A native of Quebec, Nancy Hinton is a passionate cook with 25 years of professional experience under her belt, and is a long-time devotee to local, seasonal cooking and the Slow Food movement. In 2005, Nancy entered into business with François Brouillard, a pioneer forager in Quebec, and together they run a country restaurant outside Montreal that showcases forest gastronomy with seasonal tasting menus, and a market stall in Montreal, where they sell wild mushrooms, fresh vegetables, herbs, teas and various preserves and dishes, all with a ‘local & wild’ touch.
Chef Hinton and her partner forager François Brouillard consider sea lettuce to be the finest of the local seaweeds, with a pleasant (not overpowering) iode taste, a load of umami, bright green color and tender texture.
It grows off shore in the lower St. Lawrence alongside the marine vegetables that François has been picking for 25 years among the hundred or so different wild edibles on offer at Les Jardins Sauvages, each sustainably harvested in season by François’ team and prepared by Nancy at the restaurant in their dance with nature.
“The sea greens are a rite of summer since I joined François in his wild adventure 15 yrs ago; so when he goes foraging for them in July, I try to get out of my kitchen and help out for a mix of work and play. Then it’s time to move onto the wild mushrooms, our specialty.”
The recipe below brings it all together – land and sea, local and wild, true to time and place and who we are, savory and colorful. The mill next door (Le Moulin Bleu) provides the buckwheat, to complement François’ foraged treasures and the herbs and vegetables from our garden.
Sea lettuce can be used fresh or dry. Like most seaweed, it dries very well and is the best way to ensure no loss of flavour or texture. Nancy uses it in powder form as a flavoured salt or ‘togorashi’, or whole (fresh or rehydrated) as a vegetable in soups and salads, side dishes.
As we move towards more of a plant based diet, marine greens and seaweeds (and mushrooms) are especially useful, providing an important nutritious element and flavor boost.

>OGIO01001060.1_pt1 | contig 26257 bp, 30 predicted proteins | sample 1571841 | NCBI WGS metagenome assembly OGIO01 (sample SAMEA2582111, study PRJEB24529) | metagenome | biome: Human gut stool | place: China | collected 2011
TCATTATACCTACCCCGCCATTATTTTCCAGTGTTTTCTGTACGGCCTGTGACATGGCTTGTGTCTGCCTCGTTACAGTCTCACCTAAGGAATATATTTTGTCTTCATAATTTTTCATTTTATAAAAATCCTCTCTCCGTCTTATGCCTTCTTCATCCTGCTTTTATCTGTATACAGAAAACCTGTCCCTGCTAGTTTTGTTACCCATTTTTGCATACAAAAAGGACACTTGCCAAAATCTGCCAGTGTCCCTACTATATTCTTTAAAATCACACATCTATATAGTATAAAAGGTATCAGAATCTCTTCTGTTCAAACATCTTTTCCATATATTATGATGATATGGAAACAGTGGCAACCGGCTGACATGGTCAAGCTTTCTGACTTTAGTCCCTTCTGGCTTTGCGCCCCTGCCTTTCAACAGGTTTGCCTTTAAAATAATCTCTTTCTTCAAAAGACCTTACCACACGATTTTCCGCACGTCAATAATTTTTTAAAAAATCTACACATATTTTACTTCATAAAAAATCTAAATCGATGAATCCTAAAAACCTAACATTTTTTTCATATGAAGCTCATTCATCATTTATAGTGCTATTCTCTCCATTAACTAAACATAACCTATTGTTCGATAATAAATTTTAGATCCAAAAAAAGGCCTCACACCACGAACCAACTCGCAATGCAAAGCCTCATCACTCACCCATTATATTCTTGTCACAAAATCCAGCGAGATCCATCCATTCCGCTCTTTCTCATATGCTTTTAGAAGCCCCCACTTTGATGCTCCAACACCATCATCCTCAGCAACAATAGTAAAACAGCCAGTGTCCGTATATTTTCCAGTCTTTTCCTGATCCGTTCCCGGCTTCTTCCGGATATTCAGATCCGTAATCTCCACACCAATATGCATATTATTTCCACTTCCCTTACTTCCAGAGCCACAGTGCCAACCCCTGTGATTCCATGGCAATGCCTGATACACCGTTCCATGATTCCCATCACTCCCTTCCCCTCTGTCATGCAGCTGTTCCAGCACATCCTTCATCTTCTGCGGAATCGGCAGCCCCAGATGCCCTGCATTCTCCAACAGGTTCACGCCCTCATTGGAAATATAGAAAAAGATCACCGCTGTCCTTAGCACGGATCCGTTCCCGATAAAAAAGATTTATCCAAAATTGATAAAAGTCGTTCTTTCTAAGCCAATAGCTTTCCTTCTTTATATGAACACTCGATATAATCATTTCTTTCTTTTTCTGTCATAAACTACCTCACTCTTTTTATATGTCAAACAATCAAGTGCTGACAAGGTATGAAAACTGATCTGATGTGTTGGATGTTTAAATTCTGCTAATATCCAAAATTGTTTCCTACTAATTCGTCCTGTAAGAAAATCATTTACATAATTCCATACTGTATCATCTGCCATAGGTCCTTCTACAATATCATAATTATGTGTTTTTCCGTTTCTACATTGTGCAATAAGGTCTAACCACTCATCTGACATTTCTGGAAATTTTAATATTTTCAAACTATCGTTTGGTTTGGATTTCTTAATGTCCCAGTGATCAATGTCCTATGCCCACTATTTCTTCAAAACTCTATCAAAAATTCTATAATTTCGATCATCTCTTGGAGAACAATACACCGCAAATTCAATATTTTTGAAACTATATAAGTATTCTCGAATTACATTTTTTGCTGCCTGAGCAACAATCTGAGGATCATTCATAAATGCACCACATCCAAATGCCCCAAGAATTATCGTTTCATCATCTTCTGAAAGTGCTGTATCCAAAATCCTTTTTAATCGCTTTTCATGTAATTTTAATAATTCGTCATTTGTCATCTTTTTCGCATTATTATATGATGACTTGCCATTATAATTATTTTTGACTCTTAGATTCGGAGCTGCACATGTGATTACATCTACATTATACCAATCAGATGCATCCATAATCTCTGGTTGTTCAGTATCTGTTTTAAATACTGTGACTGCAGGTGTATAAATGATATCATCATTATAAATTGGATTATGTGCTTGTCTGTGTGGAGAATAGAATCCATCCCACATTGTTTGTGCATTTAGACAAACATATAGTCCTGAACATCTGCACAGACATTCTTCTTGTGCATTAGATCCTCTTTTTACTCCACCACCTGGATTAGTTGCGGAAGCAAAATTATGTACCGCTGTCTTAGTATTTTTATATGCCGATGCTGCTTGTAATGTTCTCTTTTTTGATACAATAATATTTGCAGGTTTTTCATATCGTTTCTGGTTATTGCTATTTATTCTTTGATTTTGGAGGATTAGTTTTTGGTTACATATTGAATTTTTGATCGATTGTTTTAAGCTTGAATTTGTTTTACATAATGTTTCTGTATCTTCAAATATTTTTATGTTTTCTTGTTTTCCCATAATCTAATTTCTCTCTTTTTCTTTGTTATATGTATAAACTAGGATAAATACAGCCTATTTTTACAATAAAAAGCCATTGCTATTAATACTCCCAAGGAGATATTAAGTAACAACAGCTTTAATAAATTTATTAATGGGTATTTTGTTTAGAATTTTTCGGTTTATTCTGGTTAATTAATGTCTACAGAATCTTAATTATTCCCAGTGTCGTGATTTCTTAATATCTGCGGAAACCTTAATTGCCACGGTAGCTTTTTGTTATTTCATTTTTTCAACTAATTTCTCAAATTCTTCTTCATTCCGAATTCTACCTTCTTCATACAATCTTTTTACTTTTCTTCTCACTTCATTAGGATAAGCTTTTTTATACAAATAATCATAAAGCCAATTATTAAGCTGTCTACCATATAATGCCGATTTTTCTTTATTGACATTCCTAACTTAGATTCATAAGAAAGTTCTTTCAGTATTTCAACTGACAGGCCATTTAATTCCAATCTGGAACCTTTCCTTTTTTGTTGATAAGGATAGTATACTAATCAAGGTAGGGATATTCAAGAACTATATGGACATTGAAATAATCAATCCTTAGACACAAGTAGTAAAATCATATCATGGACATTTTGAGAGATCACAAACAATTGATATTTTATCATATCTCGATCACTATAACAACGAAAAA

Buckwheat noodles with sea lettuce and wild mushroom broth, wild ginger kimchi and maple togorashi
Chef Nancy Hinton, Les Jardins Sauvages
Can be served hot or cold depending on the season, light or hearty according to how you dress it up.
200g buckwheat noodles (soba)
15g dried sea lettuce
500ml wild mushroom broth* King Bolete or of choice
30ml soy sauce or light miso
240ml wild ginger kimchi**
30ml (2 Tbsp) sesame oil
30ml (2 Tbsp) ‘maple togorashi’
60ml (4 Tbsp) scallions
60ml (4Tbsp) fresh coriander, basil or mint
To taste salt
30ml (2 Tbsp) dry dulse flakes
15ml (1 Tbsp) dry sea lettuce powder
15ml (1 Tbsp) sumac
30ml (2 Tbsp) Maple sugar (or half raw cane sugar)
60ml (4 Tbsp) sesame seeds
hot pepper flakes (optional)-we like espelette
- Pour boiling water over sea lettuce to rehydrate. Let it sit 20+min. Pull out lettuce, leaving any sand and shells behind. Chiffonade or chop into bite size pieces.
- Heat mushroom broth. Season with miso or soy sauce.
- Cook buckwheat noodles (if fresh 3-5min, otherwise according to packet directions), drain and cool. Mix in sea lettuce and season with sesame oil and salt to taste.
- Combine seaweed flakes with sesame seeds and maple sugar to taste to make togorashi.
- Add noodles to bowl, top with broth and kimchi. Garnish with fresh herbs, scallions and togorashi.
- Top with cooked shrimp, an egg or other protein of choice to make a heartier meal if desired.
* To Make Mushroom Broth: Simmer rehydrated wild mushroom of choice in water for 20min+ (15g/L), strain and keep mushrooms for later use (or simmer longer until tender then chop and add to recipe).
**Kimchi can be bought prepared, or you can make your own: I ferment cabbage, radish, carrots, onion with garlic, hot pepper, wild ginger and 1% salt for 4-5 days – Or substitute with a vegetable julienne seasoned with garlic, ginger, hot pepper…
JARDINS SAUVAGES – SLOW FOOD QUÉBEC from Kevin Kossowan on Vimeo.